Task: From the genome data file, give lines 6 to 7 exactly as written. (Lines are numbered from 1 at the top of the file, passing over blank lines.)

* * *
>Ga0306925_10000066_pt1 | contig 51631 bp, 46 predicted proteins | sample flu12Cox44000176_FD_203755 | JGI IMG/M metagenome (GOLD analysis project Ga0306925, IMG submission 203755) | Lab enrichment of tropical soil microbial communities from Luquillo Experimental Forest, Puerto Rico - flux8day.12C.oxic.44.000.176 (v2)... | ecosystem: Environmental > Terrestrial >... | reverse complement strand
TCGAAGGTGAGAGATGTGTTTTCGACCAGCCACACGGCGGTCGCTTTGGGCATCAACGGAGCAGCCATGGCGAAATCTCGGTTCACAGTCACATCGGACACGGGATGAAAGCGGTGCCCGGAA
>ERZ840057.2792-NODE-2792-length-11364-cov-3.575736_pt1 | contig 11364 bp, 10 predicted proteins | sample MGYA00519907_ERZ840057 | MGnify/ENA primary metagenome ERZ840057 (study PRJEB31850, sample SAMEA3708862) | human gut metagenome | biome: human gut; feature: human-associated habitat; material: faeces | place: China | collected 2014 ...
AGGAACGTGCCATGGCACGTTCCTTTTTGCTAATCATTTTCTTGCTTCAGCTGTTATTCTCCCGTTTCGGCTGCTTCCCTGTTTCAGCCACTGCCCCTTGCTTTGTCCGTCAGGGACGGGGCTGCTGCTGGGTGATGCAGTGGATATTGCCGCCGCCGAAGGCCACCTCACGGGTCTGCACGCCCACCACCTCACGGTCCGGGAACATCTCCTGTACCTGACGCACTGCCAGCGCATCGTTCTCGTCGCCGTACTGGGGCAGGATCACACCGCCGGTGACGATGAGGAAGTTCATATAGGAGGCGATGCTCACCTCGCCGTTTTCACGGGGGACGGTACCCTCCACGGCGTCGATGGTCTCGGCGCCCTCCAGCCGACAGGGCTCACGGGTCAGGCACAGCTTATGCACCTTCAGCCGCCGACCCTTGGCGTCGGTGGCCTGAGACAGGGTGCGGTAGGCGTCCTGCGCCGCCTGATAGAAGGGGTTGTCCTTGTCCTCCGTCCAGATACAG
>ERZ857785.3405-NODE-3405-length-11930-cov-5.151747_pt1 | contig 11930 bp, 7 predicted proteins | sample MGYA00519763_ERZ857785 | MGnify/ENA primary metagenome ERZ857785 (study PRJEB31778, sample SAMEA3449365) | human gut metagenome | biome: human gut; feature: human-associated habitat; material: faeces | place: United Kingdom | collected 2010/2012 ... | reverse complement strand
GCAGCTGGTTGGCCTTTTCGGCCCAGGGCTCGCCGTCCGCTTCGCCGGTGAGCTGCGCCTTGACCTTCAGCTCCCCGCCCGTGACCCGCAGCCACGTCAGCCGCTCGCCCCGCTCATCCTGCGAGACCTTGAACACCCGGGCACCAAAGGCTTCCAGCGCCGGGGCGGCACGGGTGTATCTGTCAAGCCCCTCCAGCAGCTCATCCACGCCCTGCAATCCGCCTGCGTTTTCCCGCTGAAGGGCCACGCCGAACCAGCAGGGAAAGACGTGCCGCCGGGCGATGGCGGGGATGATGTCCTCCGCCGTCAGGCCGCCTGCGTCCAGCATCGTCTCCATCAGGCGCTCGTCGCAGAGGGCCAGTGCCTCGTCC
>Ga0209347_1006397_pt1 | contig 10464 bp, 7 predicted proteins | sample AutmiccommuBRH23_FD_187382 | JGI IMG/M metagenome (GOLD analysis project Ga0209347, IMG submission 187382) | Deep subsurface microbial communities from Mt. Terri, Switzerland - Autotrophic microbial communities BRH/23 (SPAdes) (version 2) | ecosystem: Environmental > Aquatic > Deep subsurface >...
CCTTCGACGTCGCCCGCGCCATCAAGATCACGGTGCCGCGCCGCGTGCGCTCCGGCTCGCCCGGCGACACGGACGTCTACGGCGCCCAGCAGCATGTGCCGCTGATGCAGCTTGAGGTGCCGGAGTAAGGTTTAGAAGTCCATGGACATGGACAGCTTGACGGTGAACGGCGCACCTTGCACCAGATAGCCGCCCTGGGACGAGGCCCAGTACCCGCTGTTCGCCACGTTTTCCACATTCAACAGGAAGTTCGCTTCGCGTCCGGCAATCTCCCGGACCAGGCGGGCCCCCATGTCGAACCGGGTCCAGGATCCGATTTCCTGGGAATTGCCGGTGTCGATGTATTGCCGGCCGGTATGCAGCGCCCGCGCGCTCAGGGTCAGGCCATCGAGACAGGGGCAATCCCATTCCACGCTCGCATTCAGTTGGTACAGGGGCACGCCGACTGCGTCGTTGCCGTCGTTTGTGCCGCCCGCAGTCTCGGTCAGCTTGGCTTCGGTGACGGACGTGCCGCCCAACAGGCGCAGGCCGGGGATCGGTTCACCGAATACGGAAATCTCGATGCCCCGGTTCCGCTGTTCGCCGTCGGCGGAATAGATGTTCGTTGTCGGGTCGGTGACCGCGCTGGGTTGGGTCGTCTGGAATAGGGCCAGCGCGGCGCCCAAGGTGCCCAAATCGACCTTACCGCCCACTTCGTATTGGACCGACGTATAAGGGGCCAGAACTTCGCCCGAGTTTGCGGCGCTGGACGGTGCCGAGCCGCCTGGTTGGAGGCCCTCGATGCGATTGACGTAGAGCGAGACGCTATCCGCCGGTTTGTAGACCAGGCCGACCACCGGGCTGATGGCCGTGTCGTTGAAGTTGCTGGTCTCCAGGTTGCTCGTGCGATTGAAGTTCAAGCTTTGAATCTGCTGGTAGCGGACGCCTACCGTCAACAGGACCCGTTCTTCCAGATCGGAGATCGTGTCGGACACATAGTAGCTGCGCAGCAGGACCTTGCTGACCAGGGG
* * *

GCAGCTGGTTGGCCTTTTCGGCCCAGGGCTCGCCGTCCGCTTCGCCGGTGAGCTGCGCCTTGACCTTCAGCTCCCCGCCCGTGACCCGCAGCCACGTCAGCCGCTCGCCCCGCTCATCCTGCGAGACCTTGAACACCCGGGCACCAAAGGCTTCCAGCGCCGGGGCGGCACGGGTGTATCTGTCAAGCCCCTCCAGCAGCTCATCCACGCCCTGCAATCCGCCTGCGTTTTCCCGCTGAAGGGCCACGCCGAACCAGCAGGGAAAGACGTGCCGCCGGGCGATGGCGGGGATGATGTCCTCCGCCGTCAGGCCGCCTGCGTCCAGCATCGTCTCCATCAGGCGCTCGTCGCAGAGGGCCAGTGCCTCGTCC
>Ga0209347_1006397_pt1 | contig 10464 bp, 7 predicted proteins | sample AutmiccommuBRH23_FD_187382 | JGI IMG/M metagenome (GOLD analysis project Ga0209347, IMG submission 187382) | Deep subsurface microbial communities from Mt. Terri, Switzerland - Autotrophic microbial communities BRH/23 (SPAdes) (version 2) | ecosystem: Environmental > Aquatic > Deep subsurface >...